Asked by: Lawrence Cuthbert, Jarrow
An ordinary car’s exhaust is designed to duct toxic gases away from the engine and through a catalytic converter (to remove some of the pollutants) and a silencer (to reduce engine noise). The diameter of an exhaust pipe, and the number of twists and turns it takes, affects the friction on the escaping gases, which increases the back pressure at the cylinders. This increases the energy required to push the gas out the exhaust pipe and thus reduces the engine’s torque.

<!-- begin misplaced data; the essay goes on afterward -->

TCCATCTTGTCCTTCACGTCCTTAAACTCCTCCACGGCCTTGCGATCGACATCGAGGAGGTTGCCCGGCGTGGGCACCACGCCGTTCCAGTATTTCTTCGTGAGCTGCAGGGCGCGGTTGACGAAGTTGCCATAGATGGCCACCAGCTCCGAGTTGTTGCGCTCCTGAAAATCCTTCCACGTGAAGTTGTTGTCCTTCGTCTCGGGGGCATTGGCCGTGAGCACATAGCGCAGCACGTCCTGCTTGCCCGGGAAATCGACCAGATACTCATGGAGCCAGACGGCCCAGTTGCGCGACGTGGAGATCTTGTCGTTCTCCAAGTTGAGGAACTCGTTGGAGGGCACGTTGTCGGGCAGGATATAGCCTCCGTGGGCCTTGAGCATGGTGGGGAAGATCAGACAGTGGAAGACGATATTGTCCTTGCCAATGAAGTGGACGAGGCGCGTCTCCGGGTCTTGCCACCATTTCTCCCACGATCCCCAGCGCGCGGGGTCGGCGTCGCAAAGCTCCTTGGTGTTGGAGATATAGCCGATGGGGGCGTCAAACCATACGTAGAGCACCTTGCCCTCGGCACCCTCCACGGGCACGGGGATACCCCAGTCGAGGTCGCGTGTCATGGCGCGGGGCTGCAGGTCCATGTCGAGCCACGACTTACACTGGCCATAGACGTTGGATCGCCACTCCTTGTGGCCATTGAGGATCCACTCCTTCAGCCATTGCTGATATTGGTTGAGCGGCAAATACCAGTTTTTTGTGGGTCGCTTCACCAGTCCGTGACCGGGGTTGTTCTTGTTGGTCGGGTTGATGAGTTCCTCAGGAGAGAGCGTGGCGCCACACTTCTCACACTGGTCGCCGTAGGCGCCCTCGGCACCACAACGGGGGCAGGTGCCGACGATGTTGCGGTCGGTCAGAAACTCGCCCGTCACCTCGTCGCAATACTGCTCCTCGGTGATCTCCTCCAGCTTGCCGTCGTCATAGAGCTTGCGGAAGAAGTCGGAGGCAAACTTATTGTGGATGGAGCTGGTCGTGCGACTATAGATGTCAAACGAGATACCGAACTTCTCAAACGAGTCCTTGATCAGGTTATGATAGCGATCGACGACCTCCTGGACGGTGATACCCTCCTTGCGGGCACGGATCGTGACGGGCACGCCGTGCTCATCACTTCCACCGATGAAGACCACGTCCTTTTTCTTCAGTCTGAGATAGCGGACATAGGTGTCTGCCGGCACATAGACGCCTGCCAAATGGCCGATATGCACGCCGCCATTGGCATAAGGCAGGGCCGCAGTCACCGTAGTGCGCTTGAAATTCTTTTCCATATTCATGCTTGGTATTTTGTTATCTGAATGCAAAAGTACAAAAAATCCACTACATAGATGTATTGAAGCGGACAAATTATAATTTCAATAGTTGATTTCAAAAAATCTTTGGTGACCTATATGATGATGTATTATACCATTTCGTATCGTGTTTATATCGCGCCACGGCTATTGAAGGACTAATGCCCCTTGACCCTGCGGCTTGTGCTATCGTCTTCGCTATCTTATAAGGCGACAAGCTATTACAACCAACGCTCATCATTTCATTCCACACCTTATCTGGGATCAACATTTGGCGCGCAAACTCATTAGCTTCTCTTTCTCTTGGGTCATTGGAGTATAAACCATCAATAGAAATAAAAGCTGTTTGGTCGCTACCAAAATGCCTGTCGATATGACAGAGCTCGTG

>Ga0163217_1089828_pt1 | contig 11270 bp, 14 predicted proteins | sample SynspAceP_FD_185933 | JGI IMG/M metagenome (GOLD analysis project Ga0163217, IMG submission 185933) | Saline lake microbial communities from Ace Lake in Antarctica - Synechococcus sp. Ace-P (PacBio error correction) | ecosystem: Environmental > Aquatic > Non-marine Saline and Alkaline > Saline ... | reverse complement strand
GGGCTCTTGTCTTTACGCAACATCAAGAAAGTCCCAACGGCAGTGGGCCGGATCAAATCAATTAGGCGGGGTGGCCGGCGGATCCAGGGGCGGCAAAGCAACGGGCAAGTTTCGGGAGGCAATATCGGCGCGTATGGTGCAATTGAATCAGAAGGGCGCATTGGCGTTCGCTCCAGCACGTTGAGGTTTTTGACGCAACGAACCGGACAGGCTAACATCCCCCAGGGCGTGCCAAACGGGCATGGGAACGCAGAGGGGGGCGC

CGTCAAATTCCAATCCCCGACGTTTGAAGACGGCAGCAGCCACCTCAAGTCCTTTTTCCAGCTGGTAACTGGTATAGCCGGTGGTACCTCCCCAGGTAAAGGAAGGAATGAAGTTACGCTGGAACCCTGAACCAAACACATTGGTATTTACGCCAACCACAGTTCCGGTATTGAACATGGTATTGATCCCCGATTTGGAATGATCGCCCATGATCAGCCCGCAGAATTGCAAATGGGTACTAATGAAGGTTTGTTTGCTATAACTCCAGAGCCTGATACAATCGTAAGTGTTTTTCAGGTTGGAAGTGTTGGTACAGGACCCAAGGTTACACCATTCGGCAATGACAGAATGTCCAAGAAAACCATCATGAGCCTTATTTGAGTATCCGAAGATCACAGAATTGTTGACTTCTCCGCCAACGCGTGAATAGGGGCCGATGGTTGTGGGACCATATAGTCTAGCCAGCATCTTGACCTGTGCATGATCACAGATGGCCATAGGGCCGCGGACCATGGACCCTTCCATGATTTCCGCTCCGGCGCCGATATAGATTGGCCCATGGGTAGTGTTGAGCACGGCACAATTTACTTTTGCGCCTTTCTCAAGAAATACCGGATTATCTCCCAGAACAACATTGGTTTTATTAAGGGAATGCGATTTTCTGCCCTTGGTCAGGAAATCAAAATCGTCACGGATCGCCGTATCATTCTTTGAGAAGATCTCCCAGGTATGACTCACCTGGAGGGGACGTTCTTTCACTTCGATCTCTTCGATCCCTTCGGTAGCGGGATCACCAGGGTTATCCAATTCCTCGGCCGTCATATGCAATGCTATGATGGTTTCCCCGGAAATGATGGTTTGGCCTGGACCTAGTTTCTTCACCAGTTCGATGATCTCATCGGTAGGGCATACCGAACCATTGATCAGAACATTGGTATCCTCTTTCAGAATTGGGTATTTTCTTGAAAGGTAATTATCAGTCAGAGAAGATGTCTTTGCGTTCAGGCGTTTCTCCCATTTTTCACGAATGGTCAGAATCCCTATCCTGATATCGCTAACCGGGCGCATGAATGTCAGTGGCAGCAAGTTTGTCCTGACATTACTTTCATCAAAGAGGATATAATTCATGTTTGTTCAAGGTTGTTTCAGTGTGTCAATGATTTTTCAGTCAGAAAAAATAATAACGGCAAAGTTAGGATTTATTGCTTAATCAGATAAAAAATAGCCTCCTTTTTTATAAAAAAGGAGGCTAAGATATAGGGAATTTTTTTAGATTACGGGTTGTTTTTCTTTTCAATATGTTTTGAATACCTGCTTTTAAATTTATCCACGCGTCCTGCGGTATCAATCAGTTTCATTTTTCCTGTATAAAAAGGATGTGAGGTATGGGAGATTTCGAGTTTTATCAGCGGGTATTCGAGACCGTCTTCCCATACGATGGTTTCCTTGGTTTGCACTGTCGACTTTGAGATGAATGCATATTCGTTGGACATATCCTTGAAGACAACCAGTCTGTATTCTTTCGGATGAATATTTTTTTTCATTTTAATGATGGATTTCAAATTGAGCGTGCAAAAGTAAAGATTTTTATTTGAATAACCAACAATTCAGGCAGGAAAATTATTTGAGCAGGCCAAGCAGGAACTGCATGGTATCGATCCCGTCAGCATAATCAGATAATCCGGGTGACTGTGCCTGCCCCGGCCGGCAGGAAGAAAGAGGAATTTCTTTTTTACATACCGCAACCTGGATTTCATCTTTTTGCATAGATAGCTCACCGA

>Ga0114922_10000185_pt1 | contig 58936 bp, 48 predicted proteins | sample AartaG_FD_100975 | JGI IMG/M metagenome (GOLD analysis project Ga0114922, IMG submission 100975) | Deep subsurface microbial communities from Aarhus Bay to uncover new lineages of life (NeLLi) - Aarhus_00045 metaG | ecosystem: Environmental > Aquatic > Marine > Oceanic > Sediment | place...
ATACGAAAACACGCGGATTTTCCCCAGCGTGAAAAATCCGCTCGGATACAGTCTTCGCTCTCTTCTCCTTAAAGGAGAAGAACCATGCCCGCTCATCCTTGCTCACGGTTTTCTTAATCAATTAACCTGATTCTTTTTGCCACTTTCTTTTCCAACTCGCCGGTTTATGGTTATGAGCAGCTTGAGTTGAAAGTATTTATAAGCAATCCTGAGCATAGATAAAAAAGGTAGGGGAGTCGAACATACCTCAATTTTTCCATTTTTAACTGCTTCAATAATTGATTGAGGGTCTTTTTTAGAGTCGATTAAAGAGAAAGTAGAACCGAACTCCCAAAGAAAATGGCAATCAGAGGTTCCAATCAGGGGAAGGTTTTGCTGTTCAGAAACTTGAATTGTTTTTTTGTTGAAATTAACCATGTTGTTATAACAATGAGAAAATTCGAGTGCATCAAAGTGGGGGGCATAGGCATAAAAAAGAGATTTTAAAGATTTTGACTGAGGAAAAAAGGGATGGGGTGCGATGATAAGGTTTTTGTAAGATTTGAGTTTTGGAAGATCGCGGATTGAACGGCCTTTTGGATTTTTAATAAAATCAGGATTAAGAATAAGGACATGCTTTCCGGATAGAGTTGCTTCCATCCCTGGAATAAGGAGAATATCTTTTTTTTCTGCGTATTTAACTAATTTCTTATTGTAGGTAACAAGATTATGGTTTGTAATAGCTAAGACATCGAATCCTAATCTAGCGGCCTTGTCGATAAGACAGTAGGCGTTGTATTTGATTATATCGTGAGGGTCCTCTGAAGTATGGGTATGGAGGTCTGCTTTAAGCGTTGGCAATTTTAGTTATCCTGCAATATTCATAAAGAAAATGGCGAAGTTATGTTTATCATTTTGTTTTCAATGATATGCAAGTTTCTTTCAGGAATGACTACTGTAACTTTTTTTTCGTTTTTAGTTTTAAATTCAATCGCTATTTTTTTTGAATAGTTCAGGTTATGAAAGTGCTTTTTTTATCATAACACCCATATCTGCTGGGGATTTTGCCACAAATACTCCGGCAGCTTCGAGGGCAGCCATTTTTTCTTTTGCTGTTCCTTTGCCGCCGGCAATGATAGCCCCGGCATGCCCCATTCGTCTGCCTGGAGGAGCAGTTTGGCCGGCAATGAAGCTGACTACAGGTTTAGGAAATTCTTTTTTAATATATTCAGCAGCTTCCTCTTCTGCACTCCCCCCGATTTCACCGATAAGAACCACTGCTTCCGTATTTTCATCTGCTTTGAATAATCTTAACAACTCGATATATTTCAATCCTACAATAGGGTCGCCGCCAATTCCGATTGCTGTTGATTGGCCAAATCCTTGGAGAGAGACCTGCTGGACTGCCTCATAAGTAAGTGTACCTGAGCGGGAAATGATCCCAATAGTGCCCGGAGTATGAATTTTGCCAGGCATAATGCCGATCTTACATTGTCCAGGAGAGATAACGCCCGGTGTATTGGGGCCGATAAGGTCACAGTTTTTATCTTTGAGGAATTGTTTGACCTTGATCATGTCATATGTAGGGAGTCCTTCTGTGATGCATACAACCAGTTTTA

Using wider pipes or dual exhausts reduces the wall friction and back pressure, so torque increases. But if the pipes are too big, the gas expands, cools and slows down, which makes it harder to push out, so the back pressure increases and torque drops again. Most ‘showy’ exhaust pipes are too large for their engine and reduce torque at all but the highest rev ranges.